Is it Science OR religion – or can it be Science AND religion?

A recent conversation I had went something like this:

A person I know had a new cast on the arm and, when I enquired what had happened, the person I knew explained about falling on that wrist and breaking it. I joked about the poor construction of the human wrist. Someone standing nearby (neither of us knew this person) interrupted: “That’s because we should be swinging in trees, not walking vertically on the ground.” [Let’s leave for another time chimpanzees walking]. We chatted and joked and included this (unknown-to-us) person in the conversation. That person then said: “I’m pleased no one took offence at my trees comment; I didn’t know – one of you could have been a Christian.” I wasn’t wearing my priestly clerical collar – so I said to my arm-in-a-cast acquaintance, “You’d better tell this person what I am and what I do.”

From there I had a good conversation with this person. Tertiary educated, the person could not visualise a Christian accepting Science, evolution, or the Big Bang. Creationists, biblical literalists, fundamentalists – these have captured the public imagination, the popular perception of Christianity.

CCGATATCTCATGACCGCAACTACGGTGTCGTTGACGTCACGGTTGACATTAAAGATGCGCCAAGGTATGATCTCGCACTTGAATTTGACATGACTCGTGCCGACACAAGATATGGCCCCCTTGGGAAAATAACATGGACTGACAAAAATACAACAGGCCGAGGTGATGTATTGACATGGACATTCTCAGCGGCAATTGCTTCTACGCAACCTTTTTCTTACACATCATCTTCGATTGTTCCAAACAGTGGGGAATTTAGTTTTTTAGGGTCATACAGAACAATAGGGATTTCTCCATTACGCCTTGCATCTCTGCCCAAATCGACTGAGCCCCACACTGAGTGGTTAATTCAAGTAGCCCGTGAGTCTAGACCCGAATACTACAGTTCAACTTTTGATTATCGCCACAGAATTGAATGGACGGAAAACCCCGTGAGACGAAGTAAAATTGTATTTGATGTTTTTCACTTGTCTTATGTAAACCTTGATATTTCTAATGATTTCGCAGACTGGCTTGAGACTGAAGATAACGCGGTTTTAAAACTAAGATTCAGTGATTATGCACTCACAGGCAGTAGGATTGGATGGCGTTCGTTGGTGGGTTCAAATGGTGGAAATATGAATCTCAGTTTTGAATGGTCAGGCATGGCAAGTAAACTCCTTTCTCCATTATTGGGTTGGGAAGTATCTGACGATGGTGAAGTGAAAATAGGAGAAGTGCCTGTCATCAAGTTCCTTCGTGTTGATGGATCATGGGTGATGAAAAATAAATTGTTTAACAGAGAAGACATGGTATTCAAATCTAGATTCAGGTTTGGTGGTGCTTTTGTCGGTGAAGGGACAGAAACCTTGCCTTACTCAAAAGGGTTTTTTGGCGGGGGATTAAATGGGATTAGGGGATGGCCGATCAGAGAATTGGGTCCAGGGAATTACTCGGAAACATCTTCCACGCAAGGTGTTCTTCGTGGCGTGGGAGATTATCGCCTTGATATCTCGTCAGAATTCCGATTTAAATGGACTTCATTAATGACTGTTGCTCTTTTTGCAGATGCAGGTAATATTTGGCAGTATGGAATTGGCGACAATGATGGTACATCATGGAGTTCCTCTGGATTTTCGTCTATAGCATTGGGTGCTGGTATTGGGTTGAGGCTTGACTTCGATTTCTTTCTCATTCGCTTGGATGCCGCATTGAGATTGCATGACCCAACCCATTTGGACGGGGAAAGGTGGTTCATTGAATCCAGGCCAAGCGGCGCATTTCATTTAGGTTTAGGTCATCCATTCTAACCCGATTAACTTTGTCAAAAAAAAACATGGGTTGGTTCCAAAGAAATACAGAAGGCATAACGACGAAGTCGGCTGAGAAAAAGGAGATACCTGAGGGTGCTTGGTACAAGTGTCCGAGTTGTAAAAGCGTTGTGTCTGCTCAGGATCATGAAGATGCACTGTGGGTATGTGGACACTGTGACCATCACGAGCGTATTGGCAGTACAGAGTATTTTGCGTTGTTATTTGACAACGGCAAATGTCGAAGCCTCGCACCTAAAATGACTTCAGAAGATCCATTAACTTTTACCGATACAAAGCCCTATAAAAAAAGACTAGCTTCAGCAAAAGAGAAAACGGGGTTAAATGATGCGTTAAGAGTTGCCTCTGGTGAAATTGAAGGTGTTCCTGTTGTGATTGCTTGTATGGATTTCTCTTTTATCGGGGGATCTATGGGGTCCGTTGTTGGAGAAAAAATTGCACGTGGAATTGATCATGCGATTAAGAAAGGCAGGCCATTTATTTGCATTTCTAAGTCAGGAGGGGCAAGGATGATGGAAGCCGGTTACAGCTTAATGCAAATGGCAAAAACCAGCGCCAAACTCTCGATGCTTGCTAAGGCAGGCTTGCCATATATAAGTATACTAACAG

When I explained that my first degree was in Science: “Oh! But after that you changed your mind, became a Christian, and went with religion instead?” No – I tried to explain…

As the conversation continued, I think that I was perceived as being open minded, accepting of people who affirm a scientific understanding, [also, as the chat went on, it was clear that I was open minded in also accepting of differences in sexuality, in world religious perspectives, even accepting of atheists,…] But, the idea that I hold to Science because of my faith in God – that idea, I think, was a bridge too far. The notion that I see the universe as being understandable because of God – that concept seemed too far from the religion-against-science perspective. The notion that experimenting works because of God, that the universe is consistent because of God – this appeared to be unimaginable to my new companion.

Science is founded on the reality that the future will react the same as the past. That’s what experiments do: Action A results in Consequence B; so, we predict – whenever we do A, B will happen. This assumes that the universe has this predictability. But, saying that B always follows A because it always has in the past is inductive reasoning that depends on faith: faith that the universe is consistent and predictable. Faith in God can undergird such a belief about the universe, about its consistency and predictability.

A concluding point: The physics theory that the Universe has a beginning comes from the work of Georges Lemaître, a Belgian priest. It was the atheist, Fred Hoyle, who mockingly called Fr Lemaître’s (to-Hoyle-preposterous) idea of something arising out of nothing Lemaître’s “Big Bang” theory. Hoyle died this millennium, still convinced that the Big Bang was a religious fairy tale.
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